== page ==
The total consumer debt in America hit $4 trillion in February 2019. With an average credit card balance of over $4,000 and approximately 10% of disposable income going to debts other than mortgages, many Americans are struggling to stay afloat. If you have fallen behind on payments, your creditors may use wage garnishments to collect the debt owed to them. Although Georgia law limits how much they can take, wage garnishments can still make a challenging financial situation even more difficult.
Wage Garnishment Laws
Georgia follows federal wage garnishment laws, which means that most creditors are limited to taking a maximum of 25% of your disposable income and must have a court judgment against you before taking action. Under the law, disposable income is your earnings minus any required deductions, such as taxes. Any voluntary deductions, such as health insurance or retirement contributions are considered disposable income. However, if you have failed to keep up with your income tax, child support, or student loan payments, your wages can be garnished without the court’s involvement. These debts can also be garnished at different rates:
- Child Support: Up to 50% of disposable income if supporting a spouse or child in addition to the one to receive the child support; up to 60% if not supporting a spouse or another child
- Student Loans: Up to 15% of disposable income
- Income Taxes: Variable, depending on the number of dependents and your tax deductions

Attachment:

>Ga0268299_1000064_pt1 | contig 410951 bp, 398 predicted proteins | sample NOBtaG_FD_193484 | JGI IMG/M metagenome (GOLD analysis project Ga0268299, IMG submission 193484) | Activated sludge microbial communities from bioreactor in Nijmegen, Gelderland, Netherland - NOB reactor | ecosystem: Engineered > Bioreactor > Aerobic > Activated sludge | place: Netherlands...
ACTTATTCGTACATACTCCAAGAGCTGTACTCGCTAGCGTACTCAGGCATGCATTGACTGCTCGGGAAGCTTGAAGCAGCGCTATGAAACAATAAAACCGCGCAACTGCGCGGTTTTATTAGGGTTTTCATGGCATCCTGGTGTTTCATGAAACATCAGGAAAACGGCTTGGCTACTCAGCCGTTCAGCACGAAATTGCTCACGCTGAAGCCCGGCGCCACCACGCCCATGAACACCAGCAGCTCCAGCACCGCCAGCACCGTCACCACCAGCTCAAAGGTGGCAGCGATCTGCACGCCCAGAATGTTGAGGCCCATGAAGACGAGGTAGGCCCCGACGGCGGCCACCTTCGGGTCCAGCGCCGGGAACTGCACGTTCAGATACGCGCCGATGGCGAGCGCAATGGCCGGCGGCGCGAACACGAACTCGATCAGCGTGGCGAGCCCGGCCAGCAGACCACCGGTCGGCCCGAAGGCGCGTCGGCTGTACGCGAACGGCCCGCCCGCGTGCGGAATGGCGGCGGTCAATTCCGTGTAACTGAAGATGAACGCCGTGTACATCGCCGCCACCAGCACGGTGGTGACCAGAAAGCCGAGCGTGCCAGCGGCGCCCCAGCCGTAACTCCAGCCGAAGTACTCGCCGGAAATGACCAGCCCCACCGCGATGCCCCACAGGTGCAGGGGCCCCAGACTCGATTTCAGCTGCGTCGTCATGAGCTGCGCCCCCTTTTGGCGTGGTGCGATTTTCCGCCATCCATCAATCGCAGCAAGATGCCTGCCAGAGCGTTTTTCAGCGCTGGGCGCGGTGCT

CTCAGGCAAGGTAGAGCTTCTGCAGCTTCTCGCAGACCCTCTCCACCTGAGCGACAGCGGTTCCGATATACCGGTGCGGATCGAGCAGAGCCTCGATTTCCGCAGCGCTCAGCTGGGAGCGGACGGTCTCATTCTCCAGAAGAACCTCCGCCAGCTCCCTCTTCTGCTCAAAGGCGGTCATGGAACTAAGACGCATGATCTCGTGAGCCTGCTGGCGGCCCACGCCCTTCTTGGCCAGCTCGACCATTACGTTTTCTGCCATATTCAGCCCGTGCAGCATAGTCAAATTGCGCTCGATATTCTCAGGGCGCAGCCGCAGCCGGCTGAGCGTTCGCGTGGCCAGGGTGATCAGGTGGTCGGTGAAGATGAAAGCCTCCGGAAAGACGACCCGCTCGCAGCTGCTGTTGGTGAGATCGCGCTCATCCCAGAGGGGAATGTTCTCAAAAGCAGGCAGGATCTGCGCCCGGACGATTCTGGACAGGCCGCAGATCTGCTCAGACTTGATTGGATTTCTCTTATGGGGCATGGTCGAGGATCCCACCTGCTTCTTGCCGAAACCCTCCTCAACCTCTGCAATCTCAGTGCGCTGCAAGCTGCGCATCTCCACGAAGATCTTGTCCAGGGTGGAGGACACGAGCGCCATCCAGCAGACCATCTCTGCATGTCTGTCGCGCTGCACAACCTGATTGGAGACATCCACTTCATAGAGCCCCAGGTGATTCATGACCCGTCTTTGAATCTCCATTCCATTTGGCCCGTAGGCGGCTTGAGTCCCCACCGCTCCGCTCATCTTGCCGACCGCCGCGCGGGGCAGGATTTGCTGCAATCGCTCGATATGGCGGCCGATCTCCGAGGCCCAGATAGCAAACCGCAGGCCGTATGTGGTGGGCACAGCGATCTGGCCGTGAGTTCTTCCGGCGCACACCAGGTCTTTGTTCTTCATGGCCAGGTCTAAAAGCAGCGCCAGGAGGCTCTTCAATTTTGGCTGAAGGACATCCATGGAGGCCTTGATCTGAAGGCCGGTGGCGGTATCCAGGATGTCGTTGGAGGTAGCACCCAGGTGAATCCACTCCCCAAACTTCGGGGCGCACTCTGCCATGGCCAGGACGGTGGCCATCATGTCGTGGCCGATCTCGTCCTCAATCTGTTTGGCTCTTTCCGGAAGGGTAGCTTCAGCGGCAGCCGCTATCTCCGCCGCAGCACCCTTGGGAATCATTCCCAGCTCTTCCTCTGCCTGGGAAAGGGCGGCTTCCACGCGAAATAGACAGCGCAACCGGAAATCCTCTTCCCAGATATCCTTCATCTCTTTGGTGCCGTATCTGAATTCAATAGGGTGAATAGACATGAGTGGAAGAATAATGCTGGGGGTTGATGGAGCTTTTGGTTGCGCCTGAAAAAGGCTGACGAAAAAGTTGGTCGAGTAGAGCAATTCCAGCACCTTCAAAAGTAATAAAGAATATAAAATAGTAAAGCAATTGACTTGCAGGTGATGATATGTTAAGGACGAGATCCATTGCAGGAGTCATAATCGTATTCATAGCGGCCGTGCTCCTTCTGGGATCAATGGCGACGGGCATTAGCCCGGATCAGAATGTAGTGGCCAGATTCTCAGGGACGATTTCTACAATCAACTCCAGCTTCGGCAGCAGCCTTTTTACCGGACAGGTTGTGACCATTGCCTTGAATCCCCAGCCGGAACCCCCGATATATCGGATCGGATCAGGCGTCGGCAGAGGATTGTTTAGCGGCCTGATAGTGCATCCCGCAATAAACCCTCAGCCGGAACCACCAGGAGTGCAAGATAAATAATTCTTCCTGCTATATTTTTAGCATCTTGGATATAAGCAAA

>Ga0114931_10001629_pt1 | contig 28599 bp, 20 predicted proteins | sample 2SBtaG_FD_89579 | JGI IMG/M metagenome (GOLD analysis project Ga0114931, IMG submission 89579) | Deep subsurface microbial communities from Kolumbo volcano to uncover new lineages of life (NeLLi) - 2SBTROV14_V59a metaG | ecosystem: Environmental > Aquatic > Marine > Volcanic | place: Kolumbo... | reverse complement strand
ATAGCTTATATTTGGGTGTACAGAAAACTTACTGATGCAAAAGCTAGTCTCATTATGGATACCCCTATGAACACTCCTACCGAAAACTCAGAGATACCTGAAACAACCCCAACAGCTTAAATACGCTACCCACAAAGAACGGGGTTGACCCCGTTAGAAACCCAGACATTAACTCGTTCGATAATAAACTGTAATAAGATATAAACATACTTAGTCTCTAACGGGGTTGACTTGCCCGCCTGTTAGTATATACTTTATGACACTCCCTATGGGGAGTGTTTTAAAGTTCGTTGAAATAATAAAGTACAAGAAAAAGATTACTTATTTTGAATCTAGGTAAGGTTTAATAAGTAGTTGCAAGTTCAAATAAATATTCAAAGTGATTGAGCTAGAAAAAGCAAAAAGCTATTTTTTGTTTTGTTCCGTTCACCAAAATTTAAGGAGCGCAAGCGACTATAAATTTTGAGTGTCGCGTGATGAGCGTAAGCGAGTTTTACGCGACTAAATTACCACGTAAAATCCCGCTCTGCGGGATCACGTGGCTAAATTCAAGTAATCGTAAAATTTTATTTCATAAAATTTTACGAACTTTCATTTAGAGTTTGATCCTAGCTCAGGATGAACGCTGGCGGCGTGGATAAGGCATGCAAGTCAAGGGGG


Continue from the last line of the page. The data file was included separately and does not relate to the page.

If you have multiple garnishments, all added together cannot exceed 25% of your disposable income, with the exception of child support. This means that some creditors will have to take a smaller percentage over a longer period of time to collect enough to satisfy the debt.
Stopping Wage Garnishment
Declaring a chapter 7 or chapter 13 bankruptcy puts an immediate stop to wage garnishments and other debt collections, allowing you to keep your money while you create a plan for getting back on your feet. In some cases, your creditors may even be forced to return some of your already garnished wages to you.
You should contact an attorney to begin the bankruptcy process as soon as possible because you will be required to complete some steps prior to being allowed to file for bankruptcy. You must undergo credit counseling within six months prior to filing bankruptcy. Additionally, you will be required to file:
- An itemized list of your current income
- Major transactions over the last two years
- Monthly living expenses
- Property owned and any deeds or titles related to it
- Tax returns for the past two years
- An itemized list of debts and any relevant loan paperwork
This paperwork may take some time to compile, so your attorney will assist you in starting this process as soon as you decide on bankruptcy.
Contact an Attorney
Do not let debt and wage garnishments rule your life. Contact the attorneys at Lankford & Moore Law as soon as possible. Let us help you keep more of your money and get back on your feet.